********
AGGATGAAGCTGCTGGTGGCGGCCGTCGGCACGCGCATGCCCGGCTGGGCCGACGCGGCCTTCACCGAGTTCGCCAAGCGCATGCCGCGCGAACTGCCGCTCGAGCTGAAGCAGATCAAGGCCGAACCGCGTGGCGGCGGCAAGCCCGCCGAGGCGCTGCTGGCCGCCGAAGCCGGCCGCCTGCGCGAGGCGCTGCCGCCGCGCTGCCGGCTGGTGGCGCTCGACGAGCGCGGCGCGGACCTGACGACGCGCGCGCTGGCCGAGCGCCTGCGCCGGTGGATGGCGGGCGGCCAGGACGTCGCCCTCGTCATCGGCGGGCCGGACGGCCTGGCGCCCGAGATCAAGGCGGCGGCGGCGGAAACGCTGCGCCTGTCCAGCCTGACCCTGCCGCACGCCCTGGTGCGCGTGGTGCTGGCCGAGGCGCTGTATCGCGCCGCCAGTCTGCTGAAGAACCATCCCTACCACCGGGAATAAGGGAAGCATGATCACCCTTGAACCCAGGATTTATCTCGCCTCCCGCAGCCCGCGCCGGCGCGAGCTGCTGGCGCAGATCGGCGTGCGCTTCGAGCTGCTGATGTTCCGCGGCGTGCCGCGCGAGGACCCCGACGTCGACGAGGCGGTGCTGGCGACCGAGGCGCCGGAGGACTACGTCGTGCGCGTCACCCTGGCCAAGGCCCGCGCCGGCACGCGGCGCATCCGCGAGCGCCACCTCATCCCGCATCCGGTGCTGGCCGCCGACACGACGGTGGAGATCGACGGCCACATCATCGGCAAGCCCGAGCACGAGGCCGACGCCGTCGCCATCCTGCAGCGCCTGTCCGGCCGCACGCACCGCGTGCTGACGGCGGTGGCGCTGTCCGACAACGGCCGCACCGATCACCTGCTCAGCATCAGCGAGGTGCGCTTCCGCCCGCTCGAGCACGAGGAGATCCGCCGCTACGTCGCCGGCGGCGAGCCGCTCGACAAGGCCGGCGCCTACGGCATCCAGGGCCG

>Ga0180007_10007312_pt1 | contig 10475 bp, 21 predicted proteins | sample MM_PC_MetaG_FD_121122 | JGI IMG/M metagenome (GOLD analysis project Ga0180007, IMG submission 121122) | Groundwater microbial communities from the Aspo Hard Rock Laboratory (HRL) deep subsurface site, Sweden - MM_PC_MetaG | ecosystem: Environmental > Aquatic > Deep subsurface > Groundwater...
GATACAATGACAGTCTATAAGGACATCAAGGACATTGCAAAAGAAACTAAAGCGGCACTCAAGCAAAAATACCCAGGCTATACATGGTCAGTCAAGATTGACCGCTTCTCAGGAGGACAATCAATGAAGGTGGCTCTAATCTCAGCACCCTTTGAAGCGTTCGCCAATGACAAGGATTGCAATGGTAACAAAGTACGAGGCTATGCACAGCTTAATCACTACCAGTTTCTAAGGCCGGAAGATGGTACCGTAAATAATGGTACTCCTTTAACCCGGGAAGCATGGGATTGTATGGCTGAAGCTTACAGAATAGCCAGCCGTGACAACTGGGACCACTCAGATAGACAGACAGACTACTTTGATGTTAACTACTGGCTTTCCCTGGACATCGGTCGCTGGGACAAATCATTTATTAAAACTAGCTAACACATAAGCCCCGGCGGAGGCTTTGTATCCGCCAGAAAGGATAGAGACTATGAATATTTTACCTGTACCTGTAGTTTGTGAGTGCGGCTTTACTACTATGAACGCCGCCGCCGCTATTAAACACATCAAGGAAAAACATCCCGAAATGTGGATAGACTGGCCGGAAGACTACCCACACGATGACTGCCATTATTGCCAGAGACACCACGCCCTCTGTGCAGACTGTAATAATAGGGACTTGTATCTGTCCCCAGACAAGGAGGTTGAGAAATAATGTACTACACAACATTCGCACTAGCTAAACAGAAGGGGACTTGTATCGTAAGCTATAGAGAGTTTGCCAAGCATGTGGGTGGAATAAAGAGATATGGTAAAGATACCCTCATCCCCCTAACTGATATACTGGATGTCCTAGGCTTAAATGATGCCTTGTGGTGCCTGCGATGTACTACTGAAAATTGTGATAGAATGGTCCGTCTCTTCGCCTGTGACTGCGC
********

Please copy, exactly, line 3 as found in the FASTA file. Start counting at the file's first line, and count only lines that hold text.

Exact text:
GATACAATGACAGTCTATAAGGACATCAAGGACATTGCAAAAGAAACTAAAGCGGCACTCAAGCAAAAATACCCAGGCTATACATGGTCAGTCAAGATTGACCGCTTCTCAGGAGGACAATCAATGAAGGTGGCTCTAATCTCAGCACCCTTTGAAGCGTTCGCCAATGACAAGGATTGCAATGGTAACAAAGTACGAGGCTATGCACAGCTTAATCACTACCAGTTTCTAAGGCCGGAAGATGGTACCGTAAATAATGGTACTCCTTTAACCCGGGAAGCATGGGATTGTATGGCTGAAGCTTACAGAATAGCCAGCCGTGACAACTGGGACCACTCAGATAGACAGACAGACTACTTTGATGTTAACTACTGGCTTTCCCTGGACATCGGTCGCTGGGACAAATCATTTATTAAAACTAGCTAACACATAAGCCCCGGCGGAGGCTTTGTATCCGCCAGAAAGGATAGAGACTATGAATATTTTACCTGTACCTGTAGTTTGTGAGTGCGGCTTTACTACTATGAACGCCGCCGCCGCTATTAAACACATCAAGGAAAAACATCCCGAAATGTGGATAGACTGGCCGGAAGACTACCCACACGATGACTGCCATTATTGCCAGAGACACCACGCCCTCTGTGCAGACTGTAATAATAGGGACTTGTATCTGTCCCCAGACAAGGAGGTTGAGAAATAATGTACTACACAACATTCGCACTAGCTAAACAGAAGGGGACTTGTATCGTAAGCTATAGAGAGTTTGCCAAGCATGTGGGTGGAATAAAGAGATATGGTAAAGATACCCTCATCCCCCTAACTGATATACTGGATGTCCTAGGCTTAAATGATGCCTTGTGGTGCCTGCGATGTACTACTGAAAATTGTGATAGAATGGTCCGTCTCTTCGCCTGTGACTGCGC